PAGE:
The Two Reasons it’s Time to Short U.S. Stocks

By | September 9, 2009

Good Food For thought

By Martin Hutchinson
Contributing Editor
Money Morning

The stock market is up 51% from its March 9 lows. The leading economic indicators have turned sharply positive, showing gains for each of the last four months. Manufacturing is on the rebound. And banks are promising to pay record bonuses, as their earnings have rebounded.

With this recent rush of upbeat economic news, it’s no wonder commentators are trumpeting the rebound of the U.S. economy.

But I think it’s time to short U.S. stocks.

Shocked?

Don’t be.

What most experts see as a strengthening U.S. rebound, I see as an increasingly dangerous “false dawn” – for these two key reasons:

* An overly expansive monetary policy that’s almost certain to spawn inflation.
* And a record-level budget deficit that will cause interest rates to spike, crimping economic growth.

A Foundation for Trouble

U.S. policies that were intended to combat the financial crisis that broke last year – as well as the recession that’s been plaguing us since December 2007 – have actually inflicted a lot of weakness upon our economic system.

For instance, the federal government has made $11.6 trillion in financing commitments, many of which will saddle us with debt for generations – some of it forever. Outlays of that magnitude in a $14 trillion economy are bound to have lasting implications: Think of the consumer who has a series of maxxed-out credit cards – he’ll make the minimum payments, but the actual balance will never get paid down.

And the foundation for this financial fiasco was actually constructed several years ago.

After the bursting of the 1996-2000 “dot-com” bubble, the U.S. Federal Reserve re-inflated the money supply. That caused stocks to resume their upward march, and as we now know, also inflated a housing bubble of such enormous size that it caused a general financial-system crash when that real estate bubble burst in 2007-08.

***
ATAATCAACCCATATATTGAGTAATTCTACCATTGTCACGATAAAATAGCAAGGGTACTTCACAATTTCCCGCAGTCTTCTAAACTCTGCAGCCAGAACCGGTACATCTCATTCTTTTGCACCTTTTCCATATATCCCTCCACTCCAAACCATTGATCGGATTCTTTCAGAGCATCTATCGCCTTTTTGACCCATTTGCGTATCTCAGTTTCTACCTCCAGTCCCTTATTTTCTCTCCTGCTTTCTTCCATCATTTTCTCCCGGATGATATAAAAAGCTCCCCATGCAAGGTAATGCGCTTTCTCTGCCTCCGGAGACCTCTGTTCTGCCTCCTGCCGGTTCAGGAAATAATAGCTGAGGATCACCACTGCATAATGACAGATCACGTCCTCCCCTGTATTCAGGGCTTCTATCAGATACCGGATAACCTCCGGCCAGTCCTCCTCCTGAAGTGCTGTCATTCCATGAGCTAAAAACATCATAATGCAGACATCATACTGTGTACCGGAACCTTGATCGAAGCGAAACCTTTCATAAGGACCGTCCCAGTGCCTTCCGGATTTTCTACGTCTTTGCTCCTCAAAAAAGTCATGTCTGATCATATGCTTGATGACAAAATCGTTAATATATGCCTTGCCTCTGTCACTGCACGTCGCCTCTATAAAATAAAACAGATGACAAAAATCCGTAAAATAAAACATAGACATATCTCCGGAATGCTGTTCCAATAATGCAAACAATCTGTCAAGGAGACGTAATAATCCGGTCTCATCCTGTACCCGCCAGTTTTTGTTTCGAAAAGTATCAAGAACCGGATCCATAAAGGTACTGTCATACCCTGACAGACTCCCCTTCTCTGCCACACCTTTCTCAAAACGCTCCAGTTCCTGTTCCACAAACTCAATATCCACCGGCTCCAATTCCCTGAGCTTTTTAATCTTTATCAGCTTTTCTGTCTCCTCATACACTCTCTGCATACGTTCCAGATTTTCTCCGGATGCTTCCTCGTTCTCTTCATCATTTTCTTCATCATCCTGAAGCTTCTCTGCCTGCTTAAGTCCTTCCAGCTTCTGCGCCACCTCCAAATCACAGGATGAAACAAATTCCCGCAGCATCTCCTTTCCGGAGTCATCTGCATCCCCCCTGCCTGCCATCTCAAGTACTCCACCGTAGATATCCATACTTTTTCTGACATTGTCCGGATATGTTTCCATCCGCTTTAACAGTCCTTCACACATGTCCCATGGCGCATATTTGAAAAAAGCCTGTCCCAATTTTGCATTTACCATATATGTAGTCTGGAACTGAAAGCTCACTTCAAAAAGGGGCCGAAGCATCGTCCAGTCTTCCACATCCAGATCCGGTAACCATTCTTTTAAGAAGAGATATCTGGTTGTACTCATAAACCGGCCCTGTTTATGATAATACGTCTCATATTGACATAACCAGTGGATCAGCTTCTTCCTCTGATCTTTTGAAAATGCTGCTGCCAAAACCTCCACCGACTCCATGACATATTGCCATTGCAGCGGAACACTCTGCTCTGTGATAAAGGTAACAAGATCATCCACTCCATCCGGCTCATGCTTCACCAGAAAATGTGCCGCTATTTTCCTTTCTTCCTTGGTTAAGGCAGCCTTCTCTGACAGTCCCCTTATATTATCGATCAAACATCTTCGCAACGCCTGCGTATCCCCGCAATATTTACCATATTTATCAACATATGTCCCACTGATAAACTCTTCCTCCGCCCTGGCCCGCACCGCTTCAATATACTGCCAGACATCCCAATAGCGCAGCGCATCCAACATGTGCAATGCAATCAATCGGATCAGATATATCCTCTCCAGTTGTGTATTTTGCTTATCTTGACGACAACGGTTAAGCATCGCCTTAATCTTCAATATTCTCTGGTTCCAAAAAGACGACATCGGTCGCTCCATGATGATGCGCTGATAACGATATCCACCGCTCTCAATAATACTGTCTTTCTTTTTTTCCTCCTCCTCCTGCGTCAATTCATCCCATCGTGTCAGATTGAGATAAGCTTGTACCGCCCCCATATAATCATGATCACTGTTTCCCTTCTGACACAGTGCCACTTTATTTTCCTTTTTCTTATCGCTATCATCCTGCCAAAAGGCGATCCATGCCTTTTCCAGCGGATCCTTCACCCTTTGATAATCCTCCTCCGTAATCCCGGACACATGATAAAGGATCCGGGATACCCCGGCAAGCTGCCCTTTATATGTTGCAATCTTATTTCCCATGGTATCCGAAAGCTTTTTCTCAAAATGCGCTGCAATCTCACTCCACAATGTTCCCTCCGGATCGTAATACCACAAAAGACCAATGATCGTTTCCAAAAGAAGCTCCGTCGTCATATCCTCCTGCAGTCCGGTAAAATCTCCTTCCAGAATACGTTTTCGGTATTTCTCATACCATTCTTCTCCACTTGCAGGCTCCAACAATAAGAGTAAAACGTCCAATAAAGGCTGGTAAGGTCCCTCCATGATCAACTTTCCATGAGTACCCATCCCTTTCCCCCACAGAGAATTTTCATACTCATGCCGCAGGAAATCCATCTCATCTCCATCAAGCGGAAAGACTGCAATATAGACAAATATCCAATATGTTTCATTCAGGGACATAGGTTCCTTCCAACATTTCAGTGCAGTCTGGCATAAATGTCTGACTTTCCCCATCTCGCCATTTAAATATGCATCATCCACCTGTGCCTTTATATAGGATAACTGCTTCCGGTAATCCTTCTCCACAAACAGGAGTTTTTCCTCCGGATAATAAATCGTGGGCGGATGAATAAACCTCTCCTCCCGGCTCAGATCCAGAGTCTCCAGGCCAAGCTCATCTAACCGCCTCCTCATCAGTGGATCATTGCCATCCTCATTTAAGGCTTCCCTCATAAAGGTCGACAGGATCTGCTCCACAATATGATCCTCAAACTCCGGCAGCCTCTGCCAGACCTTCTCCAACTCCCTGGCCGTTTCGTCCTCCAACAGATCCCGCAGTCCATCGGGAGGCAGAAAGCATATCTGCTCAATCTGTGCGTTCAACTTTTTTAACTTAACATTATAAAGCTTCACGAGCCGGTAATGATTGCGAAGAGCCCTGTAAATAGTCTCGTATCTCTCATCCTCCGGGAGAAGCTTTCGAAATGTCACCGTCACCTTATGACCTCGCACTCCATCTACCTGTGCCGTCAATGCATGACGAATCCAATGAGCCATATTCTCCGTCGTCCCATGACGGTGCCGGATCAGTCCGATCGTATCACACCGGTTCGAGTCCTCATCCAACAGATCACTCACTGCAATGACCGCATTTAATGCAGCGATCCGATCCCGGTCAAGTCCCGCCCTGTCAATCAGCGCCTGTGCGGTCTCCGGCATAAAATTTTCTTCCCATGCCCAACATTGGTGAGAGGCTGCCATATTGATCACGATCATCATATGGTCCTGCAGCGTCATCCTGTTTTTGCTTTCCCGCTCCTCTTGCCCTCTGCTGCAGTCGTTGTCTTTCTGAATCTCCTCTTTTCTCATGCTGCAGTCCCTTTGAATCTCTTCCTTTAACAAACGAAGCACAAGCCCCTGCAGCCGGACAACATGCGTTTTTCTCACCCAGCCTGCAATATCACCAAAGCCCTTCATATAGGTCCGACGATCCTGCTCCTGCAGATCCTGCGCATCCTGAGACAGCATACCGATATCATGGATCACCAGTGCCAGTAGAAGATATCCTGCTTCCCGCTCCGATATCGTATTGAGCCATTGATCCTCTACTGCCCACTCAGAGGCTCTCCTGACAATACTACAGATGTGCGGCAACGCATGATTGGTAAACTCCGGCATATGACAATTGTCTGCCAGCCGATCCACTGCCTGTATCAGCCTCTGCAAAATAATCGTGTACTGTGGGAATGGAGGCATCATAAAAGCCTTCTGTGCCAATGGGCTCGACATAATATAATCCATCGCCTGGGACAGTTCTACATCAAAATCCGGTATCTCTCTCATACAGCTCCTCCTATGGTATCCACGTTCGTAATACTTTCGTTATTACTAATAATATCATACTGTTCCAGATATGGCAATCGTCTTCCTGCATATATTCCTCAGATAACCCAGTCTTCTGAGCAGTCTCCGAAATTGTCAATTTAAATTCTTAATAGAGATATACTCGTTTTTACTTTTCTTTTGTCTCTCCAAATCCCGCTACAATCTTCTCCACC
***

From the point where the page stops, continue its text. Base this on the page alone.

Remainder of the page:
This time around, the Fed has been even more expansive. The benchmark Federal Funds Rate was 1.0% in 2002-04. This time it is 0.25%. What’s more, this time around we’ve had a $2 trillion expansion of the Fed balance sheet, a doubling of the monetary base and $300 billion worth of direct central bank purchases of government debt. Given this orgy of Fed expansionism, it’s likely that the onset of inflation – whether it’s in consumer prices or asset prices – will be correspondingly worse. In fact, we’re already seeing that gold prices are once again making a run at their all-time high. And crude oil hovers at about $70 per barrel, a level that would have been unimaginable before 2004.

Now that he’s been nominated for reappointment, U.S. Federal Reserve Chairman Ben S. Bernanke says he will tighten monetary policy in good time. But why should we believe him? If he tries to tighten significantly, he will incur the wrath of the Obama administration and the Democrats in Congress.

Even back during the 2001-04 time frame – when there was an administration in place that claimed to believe in monetary stringency – the Fed didn’t tighten. Bernanke himself was among the most aggressive opponents of tightening. Back in 2002, in fact, when inflation was running at a perfectly respectable 2%, Bernanke actually spun myths about the imminent onset of “deflation.”